I know that the Bible tells believers to seek for eternal rewards rather than earthly riches. But I also know Psalm 128 (among other passages) tells us that God blesses us in the here and now. Can a believer desire both simultaneously?
Psalm 128 does speak to earthly benefits of fearing the Lord. Such passages must always be considered in the greater context of scripture overall.
For example, a relevant passage is found in Matthew 6. In this chapter, Jesus contrasts earthly rewards with righteous behavior. He speaks about practicing righteousness to be noticed by men (v.1), giving to the poor so you will get recognition (vs. 2-4), praying to be seen by men (vs. 5-6), fasting so you’ll be noticed by others (vs. 16-18), and storing up treasures on earth vs. treasures in heaven (vs. 19-21).
Jesus concludes that a person cannot serve two masters, God and wealth. Instead, He instructs us to seek God’s kingdom and His righteousness first so that the rest may come in due time:
Considering this teaching, we then return to Psalm 128 to understand that the psalmist is describing a person who is not worried about what he will eat or drink or wear. Such a person trusts that the Lord will take care of such things. As such, he will be happy “when you shall eat of the fruit of your hands” (Psalm 128:2). Furthermore, with respect to his wife and children, it appears that they, too, are believers, as the text says, “How blessed is everyone who fears the LORD.”
So, our motivation for living Godly lives in Christ Jesus is to glorify God. As 1Corinthians 10:31 says:
And as Romans 12 says:
We do this by doing good (practicing His righteousness) and seeking His kingdom. This would include evangelizing the lost and making disciples. It includes growing in the grace and knowledge of our Lord and Savior Jesus Christ, which is done through prayer and the study of God’s word, all by the power of His Spirit who lives and dwells within us.
Also, Scripture makes clear that this earth is not our home. Like Abraham, we live as aliens in a foreign land, and we are looking for the city which has foundations, whose architect and builder is God. We are to desire a better country, a heavenly one, and our God has prepared such a city for us (Hebrews 11).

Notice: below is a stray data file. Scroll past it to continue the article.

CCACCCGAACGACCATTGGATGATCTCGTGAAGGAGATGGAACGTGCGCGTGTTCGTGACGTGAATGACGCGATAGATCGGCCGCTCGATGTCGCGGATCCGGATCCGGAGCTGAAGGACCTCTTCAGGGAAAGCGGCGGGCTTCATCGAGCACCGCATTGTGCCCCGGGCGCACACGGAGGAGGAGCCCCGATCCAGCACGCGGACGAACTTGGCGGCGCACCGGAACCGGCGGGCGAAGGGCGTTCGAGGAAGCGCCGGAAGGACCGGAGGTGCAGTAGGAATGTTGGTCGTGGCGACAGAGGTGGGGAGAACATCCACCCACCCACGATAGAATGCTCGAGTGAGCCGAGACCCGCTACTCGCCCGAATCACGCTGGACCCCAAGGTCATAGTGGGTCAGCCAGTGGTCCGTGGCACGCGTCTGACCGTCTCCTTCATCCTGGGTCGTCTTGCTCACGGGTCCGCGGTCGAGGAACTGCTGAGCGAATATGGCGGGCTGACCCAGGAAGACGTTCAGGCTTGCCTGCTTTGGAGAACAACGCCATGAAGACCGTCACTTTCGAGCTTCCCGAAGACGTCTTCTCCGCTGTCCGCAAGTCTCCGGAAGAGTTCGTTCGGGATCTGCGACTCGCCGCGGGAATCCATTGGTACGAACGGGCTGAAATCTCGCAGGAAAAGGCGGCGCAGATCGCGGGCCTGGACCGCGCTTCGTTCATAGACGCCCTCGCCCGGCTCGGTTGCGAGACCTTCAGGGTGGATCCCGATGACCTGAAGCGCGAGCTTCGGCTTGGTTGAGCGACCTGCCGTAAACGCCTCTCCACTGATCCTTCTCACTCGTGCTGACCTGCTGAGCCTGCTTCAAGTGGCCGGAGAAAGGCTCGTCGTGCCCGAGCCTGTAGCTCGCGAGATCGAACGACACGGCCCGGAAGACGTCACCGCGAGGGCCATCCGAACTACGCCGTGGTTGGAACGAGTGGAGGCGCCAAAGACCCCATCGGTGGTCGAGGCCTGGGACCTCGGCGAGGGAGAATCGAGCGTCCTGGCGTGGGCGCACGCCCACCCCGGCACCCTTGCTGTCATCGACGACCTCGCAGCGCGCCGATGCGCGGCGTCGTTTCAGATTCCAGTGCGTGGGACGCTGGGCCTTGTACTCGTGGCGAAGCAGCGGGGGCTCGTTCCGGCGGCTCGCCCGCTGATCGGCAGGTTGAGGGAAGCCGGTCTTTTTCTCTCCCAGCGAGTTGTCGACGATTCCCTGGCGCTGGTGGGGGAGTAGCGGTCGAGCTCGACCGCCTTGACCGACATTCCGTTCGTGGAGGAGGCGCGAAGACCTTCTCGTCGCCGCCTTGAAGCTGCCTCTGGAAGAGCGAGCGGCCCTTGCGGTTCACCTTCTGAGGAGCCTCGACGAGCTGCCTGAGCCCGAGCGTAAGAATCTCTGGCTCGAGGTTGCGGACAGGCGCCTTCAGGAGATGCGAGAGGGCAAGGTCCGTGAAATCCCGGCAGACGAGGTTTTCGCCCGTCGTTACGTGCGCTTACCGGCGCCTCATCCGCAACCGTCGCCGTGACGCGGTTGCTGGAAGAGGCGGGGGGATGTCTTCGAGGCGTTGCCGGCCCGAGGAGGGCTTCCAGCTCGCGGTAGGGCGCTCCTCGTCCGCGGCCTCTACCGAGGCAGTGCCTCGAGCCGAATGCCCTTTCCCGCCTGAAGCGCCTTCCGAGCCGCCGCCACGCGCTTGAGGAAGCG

Therefore, we must conclude that in this life, our goal is to glorify God. Some will also be blessed with earthly riches, just as Abraham was, but even then, we do not seek such riches, nor is that our goal, just as it was not Abraham’s goal. Indeed, if we have such riches, we use them for God’s service, just as Joseph of Arimathea used his tomb for the burial of the Lord. Some will not have such riches, as our Lord did not have them. We are to be like Paul in Philippians 4:
Clearly, we can only do this in the power of the Spirit of Christ, just as Paul says in v. 13 above.
Furthermore, we should expect persecution as we live out a Godly life according to 2 Timothy 3:12, John 15:18-20, James 1:2-4, 1 Peter 1:6-9, among others. Persecution is to be expected, according to scripture.
Finally, we also seek God’s kingdom and His righteousness with an expectation not of earthly rewards, but of heavenly rewards. If we have a motivation of pleasing God, He will be pleased with us, and praise will come from Him and not men. In 1 Corinthians 3:10-15 Paul talks about heavenly rewards, so we should live in expectation of them. Only those works that are done with a motivation to please God and not men – works done in the Spirit and not in the flesh – will receive heavenly rewards.